With the entire U.S. political world engaged in handicapping the likely outcome of the health care reform debate, while others focus on the Obama administration’s impending decision on strategy and troop levels for Afghanistan, there hasn’t been much attention paid outside advocacy groups to prospects for action on climate change legislation (passed, as you might recall, by the House during the summer).
The general prognosis has been pretty negative, in part because of the extreme difficulty encountered in getting the revised Waxman-Markey legislation through the House (requiring compromises that left a lot of advocates cold or lukewarm), and in part because the Senate was so absorbed with health reform.
But last weekend the leading Senate climate change legislation advocate, John Kerry, threw a change-up that will at the very least require a recalibration of expectations, by signing onto a New York Times op-ed with Republican Sen. Lindsay Graham offering a new “deal”: combining a cap-and-trade system for carbon emissions with provisions liberalizing offshore oil drilling and relaxing regulations on nuclear power development.
The op-ed is worth reading in its entirety, but aside from offering conservatives the carrot of more U.S. oil and nuclear power, it also bluntly threatens the stick of unileratal action on climate change by the Obama administration:
Failure to act comes with another cost. If Congress does not pass legislation dealing with climate change, the administration will use the Environmental Protection Agency to impose new regulations. Imposed regulations are likely to be tougher and they certainly will not include the job protections and investment incentives we are proposing.
The message to those who have stalled for years is clear: killing a Senate bill is not success; indeed, given the threat of agency regulation, those who have been content to make the legislative process grind to a halt would later come running to Congress in a panic to secure the kinds of incentives and investments we can pass today. Industry needs the certainty that comes with Congressional action.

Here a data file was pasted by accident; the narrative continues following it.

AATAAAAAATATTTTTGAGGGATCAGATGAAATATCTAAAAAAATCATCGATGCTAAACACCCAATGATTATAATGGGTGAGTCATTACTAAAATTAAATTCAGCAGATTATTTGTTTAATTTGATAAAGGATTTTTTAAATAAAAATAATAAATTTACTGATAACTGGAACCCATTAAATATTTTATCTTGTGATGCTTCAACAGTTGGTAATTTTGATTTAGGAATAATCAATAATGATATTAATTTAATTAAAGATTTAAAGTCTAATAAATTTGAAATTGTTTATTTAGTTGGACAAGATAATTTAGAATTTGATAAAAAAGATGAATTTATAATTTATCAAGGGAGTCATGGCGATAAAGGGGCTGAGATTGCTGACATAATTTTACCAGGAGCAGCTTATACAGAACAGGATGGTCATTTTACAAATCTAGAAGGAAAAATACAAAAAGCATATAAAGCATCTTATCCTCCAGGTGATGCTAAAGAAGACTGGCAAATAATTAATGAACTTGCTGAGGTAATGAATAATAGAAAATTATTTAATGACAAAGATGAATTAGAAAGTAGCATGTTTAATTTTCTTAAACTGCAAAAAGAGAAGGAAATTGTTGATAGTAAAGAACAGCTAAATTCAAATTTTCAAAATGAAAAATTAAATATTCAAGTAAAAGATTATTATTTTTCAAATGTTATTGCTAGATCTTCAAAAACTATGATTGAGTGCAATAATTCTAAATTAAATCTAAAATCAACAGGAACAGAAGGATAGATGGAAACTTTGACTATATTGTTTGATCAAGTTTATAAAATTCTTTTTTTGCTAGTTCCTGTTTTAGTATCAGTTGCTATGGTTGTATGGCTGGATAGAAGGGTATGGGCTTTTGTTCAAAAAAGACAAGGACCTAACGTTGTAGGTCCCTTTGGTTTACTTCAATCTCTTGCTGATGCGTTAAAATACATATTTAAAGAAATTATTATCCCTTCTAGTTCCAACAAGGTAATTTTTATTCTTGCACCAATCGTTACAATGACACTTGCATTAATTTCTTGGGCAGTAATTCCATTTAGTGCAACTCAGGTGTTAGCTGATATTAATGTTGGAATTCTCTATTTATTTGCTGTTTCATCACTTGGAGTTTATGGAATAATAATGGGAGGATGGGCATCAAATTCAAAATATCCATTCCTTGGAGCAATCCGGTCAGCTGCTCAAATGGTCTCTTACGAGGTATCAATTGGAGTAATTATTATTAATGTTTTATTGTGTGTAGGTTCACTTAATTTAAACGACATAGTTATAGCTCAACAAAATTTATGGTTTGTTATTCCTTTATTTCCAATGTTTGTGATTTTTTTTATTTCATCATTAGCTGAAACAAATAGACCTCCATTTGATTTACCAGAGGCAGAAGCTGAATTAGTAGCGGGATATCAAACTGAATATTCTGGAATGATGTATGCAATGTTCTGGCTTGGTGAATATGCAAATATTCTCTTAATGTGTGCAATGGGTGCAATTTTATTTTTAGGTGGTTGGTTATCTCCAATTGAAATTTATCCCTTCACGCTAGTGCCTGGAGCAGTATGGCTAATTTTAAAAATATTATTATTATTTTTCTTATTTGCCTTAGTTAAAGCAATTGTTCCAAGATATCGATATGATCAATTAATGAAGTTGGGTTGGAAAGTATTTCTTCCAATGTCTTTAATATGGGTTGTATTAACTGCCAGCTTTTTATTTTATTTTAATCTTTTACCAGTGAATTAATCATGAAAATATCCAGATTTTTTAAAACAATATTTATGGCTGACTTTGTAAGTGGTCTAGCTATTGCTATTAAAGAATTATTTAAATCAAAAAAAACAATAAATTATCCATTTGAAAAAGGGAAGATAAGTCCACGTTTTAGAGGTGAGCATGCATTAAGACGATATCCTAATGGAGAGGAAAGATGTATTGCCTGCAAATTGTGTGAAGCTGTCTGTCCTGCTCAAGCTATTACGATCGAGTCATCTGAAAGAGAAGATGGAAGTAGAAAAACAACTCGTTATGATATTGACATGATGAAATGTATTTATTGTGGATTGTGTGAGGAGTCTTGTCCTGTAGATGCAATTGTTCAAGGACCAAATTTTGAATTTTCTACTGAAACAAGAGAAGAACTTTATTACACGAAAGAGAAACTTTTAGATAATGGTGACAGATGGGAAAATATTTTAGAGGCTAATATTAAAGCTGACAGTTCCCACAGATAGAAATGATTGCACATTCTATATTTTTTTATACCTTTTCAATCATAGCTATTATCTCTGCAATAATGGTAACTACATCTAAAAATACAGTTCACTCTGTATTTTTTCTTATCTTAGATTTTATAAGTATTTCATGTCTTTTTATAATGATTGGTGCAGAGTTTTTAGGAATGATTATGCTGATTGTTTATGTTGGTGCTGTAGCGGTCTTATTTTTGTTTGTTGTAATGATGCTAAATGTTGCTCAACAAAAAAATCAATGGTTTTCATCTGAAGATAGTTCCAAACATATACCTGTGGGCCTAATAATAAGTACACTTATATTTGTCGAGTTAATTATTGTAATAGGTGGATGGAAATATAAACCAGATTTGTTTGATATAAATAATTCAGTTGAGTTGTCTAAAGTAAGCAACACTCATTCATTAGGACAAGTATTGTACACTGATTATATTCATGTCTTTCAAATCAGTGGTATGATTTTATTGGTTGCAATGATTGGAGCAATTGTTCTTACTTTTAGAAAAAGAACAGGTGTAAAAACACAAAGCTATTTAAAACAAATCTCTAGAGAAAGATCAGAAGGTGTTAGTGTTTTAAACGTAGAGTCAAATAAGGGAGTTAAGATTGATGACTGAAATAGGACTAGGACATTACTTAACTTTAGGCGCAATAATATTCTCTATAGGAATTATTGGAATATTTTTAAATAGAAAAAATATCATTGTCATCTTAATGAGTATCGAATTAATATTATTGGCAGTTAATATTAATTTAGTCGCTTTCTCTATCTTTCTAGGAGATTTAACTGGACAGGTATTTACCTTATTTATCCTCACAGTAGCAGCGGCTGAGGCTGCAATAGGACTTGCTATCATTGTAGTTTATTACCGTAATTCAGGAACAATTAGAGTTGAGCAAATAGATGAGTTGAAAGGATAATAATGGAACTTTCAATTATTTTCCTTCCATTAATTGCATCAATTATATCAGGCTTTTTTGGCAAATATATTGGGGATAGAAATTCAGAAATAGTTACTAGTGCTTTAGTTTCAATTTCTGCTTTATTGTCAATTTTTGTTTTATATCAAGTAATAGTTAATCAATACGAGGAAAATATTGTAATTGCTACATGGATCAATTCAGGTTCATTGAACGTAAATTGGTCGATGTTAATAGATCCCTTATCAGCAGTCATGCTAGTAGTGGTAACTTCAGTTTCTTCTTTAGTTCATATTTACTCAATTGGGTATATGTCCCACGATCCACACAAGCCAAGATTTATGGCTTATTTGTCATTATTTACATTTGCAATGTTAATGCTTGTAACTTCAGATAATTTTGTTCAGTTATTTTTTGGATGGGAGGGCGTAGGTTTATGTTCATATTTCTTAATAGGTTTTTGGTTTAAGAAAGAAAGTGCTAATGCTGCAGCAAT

This threat may actually be welcomed by hard-core Republican pols who would lick their chops at the idea of “bureaucrats” end-running Congress to set up a cap-and-trade system, but not by those industries that would actually be affected, particularly since the business community is already divided on the issue.
The op-ed also discusses the national security case for action on climate change, and as Brad Plumer at The Vine notes, this argument polls well, has some appeal to conservatives, and also explains why Foreign Relations Committee chairman Kerry has for the moment displaced Barbara Boxer of CA as the “face” of the climate change initiative in the Senate.
Meanwhile, Nate Silver goes through the Senate membership and tries to assess which specific senators might be moved by a new bipartisan “deal” on climate change:
So what does this get the Democrats? It gets them Linsday Graham’s vote, and possibly Lisa Murkowski’s. It takes Mark Begich from a leaner to a likely yes. It might encourage Mary Landrieu, and possibly George LeMieux of Florida, to look more sympathetically at the bill. Then there are a whole host of more remote possibilities: Isakson of Georgia, and perhaps Cochran and Wicker of Mississippi or Burr of North Carolina; none of those votes are likely, but they become more plausible with offshore drilling in place. Overall, it seems to be worth something like 2-4 votes at the margin.
That would give the Kerry-Graham bill a fighting chance, especially if an additional vote or two — possibly John McCain’s — can also be picked up as a result of the nuclear energy compromise. Of course, that’s assuming that no liberals would rebel against the new provisions, but the opposition to both offshore drilling and nuclear energy seems to be fairly soft in the liberal caucus
On this last point, it’s worth noting that Dave Roberts of Grist, a highly credible warrior for action on climate change, adjudges the concessions on oil and nuclear energy “an affordable price [to pay] for the benefits of passing a bill.”
If nothing else, Kerry’s gambit has shuffled the deck, complicated Republican claims that Democrats are uninterested in genuine bipartisanship, and offered a sign of potential progress in advance of international climate change negotiations in December. All in all, it’s a good example of strategic audacity on an extraordinarily wonky issue, and well worth watching.